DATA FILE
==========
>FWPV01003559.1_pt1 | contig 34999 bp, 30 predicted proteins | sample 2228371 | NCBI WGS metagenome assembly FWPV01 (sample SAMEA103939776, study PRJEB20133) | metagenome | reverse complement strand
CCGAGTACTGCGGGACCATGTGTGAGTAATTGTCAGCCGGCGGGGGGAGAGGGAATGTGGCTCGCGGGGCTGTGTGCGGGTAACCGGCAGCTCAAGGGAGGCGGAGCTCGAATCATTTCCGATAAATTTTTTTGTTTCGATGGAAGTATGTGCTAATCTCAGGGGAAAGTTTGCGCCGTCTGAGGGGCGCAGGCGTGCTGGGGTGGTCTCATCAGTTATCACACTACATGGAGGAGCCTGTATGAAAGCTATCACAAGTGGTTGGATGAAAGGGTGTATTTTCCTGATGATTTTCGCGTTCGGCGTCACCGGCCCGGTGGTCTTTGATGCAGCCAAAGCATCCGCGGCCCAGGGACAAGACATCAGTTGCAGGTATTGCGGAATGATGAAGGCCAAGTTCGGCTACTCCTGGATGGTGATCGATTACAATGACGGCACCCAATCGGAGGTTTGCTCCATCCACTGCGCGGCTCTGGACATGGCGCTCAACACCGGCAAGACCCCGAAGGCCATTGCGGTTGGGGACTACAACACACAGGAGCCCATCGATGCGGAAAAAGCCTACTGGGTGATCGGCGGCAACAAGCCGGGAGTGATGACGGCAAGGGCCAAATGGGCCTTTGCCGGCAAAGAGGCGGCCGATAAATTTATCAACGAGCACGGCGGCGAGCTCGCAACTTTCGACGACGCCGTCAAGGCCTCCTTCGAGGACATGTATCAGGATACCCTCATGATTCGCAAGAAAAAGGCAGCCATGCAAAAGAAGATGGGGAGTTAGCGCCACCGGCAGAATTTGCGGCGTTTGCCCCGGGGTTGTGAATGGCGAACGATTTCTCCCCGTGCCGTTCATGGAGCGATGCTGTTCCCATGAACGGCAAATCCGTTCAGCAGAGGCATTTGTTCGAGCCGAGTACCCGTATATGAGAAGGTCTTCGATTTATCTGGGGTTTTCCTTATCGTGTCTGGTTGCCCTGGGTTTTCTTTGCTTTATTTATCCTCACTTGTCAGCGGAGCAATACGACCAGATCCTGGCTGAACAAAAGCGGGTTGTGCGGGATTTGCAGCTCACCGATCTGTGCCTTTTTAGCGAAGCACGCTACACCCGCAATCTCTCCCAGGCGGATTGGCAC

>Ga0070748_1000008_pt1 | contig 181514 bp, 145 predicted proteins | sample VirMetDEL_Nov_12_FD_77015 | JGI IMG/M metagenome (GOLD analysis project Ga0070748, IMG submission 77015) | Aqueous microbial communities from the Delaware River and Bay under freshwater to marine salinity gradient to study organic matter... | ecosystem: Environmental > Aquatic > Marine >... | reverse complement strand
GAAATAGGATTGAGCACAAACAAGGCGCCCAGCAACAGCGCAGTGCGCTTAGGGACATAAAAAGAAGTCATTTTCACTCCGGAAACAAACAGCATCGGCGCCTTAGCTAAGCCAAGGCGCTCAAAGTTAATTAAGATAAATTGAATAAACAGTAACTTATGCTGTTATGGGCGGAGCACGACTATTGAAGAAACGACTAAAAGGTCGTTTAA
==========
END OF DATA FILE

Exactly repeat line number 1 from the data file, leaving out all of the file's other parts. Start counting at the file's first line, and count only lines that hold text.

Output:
>FWPV01003559.1_pt1 | contig 34999 bp, 30 predicted proteins | sample 2228371 | NCBI WGS metagenome assembly FWPV01 (sample SAMEA103939776, study PRJEB20133) | metagenome | reverse complement strand